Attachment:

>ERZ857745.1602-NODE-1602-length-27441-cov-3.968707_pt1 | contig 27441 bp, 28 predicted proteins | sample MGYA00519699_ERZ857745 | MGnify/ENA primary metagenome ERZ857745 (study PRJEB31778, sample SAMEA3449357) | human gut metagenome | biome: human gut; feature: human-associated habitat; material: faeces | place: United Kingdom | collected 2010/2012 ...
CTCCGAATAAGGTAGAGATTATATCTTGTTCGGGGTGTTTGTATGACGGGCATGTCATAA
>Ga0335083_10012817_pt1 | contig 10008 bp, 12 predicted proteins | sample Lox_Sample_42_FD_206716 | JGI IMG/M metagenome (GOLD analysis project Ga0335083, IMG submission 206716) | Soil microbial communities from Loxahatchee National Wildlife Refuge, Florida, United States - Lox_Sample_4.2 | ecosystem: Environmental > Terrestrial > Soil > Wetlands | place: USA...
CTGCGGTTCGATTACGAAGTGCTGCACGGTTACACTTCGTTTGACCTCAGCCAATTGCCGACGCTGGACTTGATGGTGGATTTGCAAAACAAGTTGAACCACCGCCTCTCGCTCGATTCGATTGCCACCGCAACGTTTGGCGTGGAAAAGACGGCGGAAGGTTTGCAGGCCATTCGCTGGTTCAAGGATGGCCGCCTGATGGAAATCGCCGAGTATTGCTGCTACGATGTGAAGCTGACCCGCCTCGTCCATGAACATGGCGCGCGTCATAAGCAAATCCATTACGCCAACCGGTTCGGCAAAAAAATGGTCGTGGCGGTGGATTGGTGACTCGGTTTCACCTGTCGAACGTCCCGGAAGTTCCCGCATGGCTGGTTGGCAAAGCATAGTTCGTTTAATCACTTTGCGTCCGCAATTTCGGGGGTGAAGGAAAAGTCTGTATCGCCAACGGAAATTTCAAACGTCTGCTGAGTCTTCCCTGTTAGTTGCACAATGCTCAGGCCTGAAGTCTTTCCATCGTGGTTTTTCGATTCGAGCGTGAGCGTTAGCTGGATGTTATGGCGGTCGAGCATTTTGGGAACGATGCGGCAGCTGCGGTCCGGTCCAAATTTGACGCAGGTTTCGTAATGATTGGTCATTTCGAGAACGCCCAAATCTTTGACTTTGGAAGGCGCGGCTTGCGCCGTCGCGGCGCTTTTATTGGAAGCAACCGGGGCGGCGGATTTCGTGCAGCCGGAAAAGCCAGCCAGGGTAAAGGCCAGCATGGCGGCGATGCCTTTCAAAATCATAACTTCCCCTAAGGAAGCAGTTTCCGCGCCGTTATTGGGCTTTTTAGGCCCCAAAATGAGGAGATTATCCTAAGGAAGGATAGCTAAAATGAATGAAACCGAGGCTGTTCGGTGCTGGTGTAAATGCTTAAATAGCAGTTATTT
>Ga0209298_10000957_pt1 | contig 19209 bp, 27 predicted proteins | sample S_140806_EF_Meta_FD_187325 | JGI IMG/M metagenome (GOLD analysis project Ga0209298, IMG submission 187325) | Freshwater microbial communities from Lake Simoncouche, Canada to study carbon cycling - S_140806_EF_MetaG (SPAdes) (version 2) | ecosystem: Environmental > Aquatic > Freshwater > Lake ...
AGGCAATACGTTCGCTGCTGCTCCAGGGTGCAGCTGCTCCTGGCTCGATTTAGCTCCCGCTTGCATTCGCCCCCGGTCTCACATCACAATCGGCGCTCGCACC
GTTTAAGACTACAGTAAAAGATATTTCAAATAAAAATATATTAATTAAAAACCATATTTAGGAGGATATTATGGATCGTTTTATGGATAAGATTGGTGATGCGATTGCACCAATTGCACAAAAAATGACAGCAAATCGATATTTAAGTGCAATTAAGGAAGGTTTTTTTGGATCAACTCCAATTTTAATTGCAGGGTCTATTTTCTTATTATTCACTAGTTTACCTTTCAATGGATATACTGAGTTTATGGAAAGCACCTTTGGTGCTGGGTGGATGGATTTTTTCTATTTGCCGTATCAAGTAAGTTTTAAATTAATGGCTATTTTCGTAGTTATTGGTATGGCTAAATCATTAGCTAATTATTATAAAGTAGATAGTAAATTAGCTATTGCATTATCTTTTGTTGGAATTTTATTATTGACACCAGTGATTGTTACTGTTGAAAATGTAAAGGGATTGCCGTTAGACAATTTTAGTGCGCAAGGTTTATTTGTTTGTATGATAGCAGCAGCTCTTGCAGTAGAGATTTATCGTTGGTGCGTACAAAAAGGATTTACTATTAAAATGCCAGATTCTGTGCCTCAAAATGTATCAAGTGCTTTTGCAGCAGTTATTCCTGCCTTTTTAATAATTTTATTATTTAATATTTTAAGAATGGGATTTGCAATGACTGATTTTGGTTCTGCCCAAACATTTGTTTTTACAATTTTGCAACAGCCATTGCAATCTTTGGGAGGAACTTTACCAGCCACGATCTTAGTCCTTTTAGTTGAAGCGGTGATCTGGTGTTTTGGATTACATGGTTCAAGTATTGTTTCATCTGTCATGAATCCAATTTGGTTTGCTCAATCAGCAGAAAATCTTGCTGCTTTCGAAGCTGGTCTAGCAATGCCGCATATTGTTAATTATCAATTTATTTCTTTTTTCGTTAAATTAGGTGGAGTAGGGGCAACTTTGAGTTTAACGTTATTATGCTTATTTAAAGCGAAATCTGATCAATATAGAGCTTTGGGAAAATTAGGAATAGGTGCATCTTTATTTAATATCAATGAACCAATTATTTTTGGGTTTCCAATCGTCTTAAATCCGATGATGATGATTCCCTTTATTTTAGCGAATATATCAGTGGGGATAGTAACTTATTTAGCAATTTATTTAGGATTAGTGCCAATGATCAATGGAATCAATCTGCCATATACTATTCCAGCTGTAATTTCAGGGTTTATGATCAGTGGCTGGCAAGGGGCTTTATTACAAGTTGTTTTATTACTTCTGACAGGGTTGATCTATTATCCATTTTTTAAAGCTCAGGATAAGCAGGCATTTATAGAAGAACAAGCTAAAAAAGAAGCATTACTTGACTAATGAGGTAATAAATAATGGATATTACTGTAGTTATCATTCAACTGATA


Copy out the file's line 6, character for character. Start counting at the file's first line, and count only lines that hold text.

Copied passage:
AGGCAATACGTTCGCTGCTGCTCCAGGGTGCAGCTGCTCCTGGCTCGATTTAGCTCCCGCTTGCATTCGCCCCCGGTCTCACATCACAATCGGCGCTCGCACC